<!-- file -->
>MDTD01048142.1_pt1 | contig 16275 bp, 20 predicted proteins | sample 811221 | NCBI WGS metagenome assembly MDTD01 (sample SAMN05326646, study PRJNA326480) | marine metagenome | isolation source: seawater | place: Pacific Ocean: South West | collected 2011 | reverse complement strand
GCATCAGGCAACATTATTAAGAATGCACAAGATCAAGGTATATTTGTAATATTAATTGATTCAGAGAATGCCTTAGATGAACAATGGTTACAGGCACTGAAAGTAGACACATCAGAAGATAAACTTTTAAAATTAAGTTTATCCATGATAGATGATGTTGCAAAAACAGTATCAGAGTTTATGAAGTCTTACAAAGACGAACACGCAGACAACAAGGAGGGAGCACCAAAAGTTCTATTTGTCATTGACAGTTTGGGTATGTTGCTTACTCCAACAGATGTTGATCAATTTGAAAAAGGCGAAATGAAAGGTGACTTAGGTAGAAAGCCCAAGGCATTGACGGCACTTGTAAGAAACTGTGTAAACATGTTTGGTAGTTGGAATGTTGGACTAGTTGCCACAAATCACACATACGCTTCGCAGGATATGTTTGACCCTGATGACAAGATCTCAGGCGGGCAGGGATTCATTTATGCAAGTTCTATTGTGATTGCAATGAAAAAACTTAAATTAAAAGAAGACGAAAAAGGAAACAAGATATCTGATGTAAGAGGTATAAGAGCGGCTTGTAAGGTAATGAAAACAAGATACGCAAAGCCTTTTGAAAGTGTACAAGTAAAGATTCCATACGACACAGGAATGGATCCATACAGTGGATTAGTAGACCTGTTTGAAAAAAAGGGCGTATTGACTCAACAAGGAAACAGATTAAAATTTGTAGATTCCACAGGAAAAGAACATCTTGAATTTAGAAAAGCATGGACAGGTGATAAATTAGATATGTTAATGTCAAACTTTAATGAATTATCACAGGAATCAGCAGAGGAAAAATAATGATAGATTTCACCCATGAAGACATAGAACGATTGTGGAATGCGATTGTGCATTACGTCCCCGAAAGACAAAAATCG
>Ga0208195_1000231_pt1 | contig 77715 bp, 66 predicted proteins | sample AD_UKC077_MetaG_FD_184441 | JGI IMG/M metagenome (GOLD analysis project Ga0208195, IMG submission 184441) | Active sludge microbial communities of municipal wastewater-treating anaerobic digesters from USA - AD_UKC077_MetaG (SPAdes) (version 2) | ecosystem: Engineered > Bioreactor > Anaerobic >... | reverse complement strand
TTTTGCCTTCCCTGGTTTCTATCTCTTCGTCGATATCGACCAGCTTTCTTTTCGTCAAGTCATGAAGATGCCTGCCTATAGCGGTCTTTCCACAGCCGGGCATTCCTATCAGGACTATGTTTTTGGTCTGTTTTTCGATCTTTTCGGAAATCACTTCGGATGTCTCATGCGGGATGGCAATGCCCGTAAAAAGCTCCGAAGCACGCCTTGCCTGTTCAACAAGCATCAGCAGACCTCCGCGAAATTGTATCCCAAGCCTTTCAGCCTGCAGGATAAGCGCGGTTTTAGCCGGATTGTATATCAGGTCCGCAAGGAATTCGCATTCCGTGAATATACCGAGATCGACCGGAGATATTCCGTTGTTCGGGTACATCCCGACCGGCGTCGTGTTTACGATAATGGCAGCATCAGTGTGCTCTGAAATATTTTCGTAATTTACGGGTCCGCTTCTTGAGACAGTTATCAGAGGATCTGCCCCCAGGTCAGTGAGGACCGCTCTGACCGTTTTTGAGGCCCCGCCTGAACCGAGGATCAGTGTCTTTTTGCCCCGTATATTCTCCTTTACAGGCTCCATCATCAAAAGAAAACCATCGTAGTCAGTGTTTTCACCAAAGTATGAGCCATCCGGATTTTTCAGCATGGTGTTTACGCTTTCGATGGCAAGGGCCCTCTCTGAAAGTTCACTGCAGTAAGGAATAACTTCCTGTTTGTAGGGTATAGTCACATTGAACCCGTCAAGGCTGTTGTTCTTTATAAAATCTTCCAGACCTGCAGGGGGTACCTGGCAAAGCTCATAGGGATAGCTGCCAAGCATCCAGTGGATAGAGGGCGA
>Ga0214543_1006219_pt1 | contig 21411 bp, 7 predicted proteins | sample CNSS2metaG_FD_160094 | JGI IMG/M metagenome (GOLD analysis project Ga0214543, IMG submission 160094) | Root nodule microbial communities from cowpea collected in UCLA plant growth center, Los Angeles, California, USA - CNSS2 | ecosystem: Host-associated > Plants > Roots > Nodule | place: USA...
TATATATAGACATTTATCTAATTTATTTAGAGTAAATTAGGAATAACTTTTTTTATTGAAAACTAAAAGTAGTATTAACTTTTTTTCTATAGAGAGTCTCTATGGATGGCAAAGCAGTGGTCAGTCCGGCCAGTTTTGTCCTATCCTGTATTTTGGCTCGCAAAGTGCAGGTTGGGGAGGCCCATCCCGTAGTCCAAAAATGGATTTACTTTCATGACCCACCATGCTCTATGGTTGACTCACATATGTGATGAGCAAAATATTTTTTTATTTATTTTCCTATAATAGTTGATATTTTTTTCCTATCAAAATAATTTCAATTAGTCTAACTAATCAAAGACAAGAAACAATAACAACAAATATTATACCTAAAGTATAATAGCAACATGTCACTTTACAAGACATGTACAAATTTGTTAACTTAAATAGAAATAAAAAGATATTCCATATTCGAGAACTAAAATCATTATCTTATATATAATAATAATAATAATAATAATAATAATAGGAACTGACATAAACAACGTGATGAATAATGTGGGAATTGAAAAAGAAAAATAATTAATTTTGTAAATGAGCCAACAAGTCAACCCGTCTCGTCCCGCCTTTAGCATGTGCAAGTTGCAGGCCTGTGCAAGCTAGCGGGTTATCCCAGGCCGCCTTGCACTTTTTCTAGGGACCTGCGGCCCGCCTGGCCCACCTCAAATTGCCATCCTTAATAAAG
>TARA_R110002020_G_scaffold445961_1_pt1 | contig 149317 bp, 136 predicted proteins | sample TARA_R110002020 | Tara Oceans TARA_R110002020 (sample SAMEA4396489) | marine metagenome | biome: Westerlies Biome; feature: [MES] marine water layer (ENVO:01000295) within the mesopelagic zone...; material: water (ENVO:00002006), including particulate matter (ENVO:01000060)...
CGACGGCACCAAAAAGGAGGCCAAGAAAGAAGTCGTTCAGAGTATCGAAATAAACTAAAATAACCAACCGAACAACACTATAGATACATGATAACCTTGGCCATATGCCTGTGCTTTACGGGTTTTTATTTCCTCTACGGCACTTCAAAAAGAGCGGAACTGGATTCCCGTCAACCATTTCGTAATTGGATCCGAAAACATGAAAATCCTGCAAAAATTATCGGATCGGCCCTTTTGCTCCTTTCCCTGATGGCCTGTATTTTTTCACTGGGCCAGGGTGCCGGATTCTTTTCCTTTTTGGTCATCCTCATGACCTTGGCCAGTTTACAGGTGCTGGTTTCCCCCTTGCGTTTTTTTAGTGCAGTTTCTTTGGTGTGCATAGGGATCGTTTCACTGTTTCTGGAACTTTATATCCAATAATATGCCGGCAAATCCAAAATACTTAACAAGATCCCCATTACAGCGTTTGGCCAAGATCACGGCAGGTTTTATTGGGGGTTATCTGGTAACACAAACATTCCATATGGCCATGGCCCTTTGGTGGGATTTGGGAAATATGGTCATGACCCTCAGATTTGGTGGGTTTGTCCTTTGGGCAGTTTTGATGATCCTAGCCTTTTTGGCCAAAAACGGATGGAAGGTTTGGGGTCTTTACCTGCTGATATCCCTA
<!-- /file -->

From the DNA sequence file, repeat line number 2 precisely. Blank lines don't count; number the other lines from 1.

GCATCAGGCAACATTATTAAGAATGCACAAGATCAAGGTATATTTGTAATATTAATTGATTCAGAGAATGCCTTAGATGAACAATGGTTACAGGCACTGAAAGTAGACACATCAGAAGATAAACTTTTAAAATTAAGTTTATCCATGATAGATGATGTTGCAAAAACAGTATCAGAGTTTATGAAGTCTTACAAAGACGAACACGCAGACAACAAGGAGGGAGCACCAAAAGTTCTATTTGTCATTGACAGTTTGGGTATGTTGCTTACTCCAACAGATGTTGATCAATTTGAAAAAGGCGAAATGAAAGGTGACTTAGGTAGAAAGCCCAAGGCATTGACGGCACTTGTAAGAAACTGTGTAAACATGTTTGGTAGTTGGAATGTTGGACTAGTTGCCACAAATCACACATACGCTTCGCAGGATATGTTTGACCCTGATGACAAGATCTCAGGCGGGCAGGGATTCATTTATGCAAGTTCTATTGTGATTGCAATGAAAAAACTTAAATTAAAAGAAGACGAAAAAGGAAACAAGATATCTGATGTAAGAGGTATAAGAGCGGCTTGTAAGGTAATGAAAACAAGATACGCAAAGCCTTTTGAAAGTGTACAAGTAAAGATTCCATACGACACAGGAATGGATCCATACAGTGGATTAGTAGACCTGTTTGAAAAAAAGGGCGTATTGACTCAACAAGGAAACAGATTAAAATTTGTAGATTCCACAGGAAAAGAACATCTTGAATTTAGAAAAGCATGGACAGGTGATAAATTAGATATGTTAATGTCAAACTTTAATGAATTATCACAGGAATCAGCAGAGGAAAAATAATGATAGATTTCACCCATGAAGACATAGAACGATTGTGGAATGCGATTGTGCATTACGTCCCCGAAAGACAAAAATCG